feature of the week

Drawing Enhancements

| feature of the week

Last year’s iPad upgrades got a mixed reception, largely due to the similarity between the iPad mini 2 and the then-new iPad mini 3. It turns out that there was a little more to the story though. The iPad Air 2, a decent upgrade as presented, actually includes one technical change that’s only now being put to use: Apple has doubled the amount of data the screen can collect from your touches.

Every iOS device refreshes its screen sixty times per second. In fact, a lot of system processes are tied to that number, so it was natural to put touch handling in that queue as well. The problem is, when you draw with your finger on a screen that’s collecting sixty points per second, your movements don’t always turn out the way they should. Sixty seems like a lot, but when you’re moving quickly some details get lost.

With the iPad Air 2, Apple doubled the sample rate to 120 points per second. It’s just that no one knew about it, because developers didn’t have access to this additional information until iOS 9’s release last week. All of the pieces had to fall into place, but now they’re here: with an iPad Air 2, running iOS 9 and forScore 9.1, your drawings will be more accurate and feel more natural.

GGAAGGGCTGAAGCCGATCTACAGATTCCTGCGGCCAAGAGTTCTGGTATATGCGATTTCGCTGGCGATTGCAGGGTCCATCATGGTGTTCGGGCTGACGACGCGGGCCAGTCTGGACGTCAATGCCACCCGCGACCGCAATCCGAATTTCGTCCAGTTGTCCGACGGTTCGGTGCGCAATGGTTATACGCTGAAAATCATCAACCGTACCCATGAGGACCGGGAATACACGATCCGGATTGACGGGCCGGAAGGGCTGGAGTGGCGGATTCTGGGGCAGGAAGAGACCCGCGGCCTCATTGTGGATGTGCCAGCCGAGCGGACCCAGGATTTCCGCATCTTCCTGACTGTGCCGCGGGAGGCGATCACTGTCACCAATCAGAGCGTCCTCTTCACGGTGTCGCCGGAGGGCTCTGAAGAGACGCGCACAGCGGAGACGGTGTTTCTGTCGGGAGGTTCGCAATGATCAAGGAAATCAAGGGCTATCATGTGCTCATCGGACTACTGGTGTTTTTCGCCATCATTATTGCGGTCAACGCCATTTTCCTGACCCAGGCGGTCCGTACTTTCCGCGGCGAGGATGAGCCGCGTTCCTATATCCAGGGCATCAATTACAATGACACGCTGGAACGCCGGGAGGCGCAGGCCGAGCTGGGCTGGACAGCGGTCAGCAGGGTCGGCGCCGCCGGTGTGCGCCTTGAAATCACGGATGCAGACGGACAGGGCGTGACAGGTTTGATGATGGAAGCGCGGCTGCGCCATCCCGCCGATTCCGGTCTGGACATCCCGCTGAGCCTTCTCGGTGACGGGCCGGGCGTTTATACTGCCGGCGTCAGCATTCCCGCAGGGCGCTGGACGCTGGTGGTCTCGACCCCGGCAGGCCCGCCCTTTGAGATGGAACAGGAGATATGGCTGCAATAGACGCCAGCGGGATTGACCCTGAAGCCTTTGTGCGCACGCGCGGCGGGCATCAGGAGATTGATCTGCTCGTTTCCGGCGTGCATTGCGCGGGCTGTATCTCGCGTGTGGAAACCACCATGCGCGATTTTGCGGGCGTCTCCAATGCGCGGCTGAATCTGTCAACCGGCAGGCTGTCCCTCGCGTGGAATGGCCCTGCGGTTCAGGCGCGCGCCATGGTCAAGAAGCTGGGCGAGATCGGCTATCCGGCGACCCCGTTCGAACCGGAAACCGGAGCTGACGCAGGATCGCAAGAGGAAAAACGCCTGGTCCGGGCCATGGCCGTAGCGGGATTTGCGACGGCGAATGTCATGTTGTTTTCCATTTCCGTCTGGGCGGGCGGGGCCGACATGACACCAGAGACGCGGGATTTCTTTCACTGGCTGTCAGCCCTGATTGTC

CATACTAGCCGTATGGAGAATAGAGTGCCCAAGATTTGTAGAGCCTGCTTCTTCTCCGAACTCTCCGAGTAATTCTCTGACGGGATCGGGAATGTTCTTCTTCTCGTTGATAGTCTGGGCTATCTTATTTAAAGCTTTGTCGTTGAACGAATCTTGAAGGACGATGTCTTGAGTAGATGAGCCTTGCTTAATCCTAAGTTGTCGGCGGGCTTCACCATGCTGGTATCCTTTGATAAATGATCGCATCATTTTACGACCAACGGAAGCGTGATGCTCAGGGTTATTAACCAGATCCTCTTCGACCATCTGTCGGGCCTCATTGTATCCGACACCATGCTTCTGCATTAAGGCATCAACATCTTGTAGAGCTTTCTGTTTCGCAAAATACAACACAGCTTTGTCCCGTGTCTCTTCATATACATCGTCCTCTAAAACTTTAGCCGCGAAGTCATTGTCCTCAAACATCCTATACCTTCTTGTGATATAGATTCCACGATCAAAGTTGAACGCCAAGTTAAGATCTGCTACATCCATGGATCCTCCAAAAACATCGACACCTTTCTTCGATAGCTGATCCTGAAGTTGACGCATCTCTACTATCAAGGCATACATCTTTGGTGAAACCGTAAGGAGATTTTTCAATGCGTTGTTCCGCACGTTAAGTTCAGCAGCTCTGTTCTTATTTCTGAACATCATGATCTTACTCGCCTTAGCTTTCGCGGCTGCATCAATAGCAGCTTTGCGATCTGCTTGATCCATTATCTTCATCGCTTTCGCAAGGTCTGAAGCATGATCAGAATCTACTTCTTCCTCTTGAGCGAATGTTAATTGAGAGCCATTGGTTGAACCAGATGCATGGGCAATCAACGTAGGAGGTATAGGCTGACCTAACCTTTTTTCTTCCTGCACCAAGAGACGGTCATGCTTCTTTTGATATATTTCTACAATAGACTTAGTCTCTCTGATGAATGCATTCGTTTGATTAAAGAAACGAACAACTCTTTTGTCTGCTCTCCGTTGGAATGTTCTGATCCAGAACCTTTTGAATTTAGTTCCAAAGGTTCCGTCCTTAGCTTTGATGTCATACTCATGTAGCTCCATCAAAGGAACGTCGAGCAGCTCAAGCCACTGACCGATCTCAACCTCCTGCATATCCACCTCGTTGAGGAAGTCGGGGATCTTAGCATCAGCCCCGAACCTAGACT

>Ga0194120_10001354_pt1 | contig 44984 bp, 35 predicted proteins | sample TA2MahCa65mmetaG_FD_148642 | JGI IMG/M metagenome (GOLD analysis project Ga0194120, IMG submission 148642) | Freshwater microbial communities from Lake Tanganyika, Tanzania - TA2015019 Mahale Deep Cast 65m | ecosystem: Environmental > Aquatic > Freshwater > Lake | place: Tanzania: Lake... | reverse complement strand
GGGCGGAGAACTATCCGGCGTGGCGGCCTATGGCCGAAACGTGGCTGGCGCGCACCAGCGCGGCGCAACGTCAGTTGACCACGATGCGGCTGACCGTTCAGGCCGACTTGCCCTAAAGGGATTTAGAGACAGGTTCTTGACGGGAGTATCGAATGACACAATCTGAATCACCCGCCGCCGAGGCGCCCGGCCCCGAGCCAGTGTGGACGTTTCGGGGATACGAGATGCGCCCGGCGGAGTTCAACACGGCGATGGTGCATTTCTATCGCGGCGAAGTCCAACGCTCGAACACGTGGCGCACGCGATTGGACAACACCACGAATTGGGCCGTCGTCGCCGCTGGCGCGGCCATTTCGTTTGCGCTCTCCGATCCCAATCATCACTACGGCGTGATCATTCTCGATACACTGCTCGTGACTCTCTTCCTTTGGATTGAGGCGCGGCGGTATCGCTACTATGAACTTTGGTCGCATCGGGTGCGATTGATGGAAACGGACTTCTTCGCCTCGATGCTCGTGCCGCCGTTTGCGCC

Even if you don’t have the latest iPad, though, you can still benefit from another improvement made in iOS 9 called Predictive Touches. As the name implies, Apple’s new OS gives developers a best guess about where your finger or stylus is headed. That helps us draw the results sooner, making your drawing experience feel more responsive. And, best of all, the predicted touches are only temporary—they’re replaced by actual touches as soon as possible so your drawing accuracy doesn’t suffer.

They’re not big, banner-worthy features and they don’t really have a catchphrase, but iOS 9’s drawing improvements add up for users like our customers who rely on quick, natural annotation.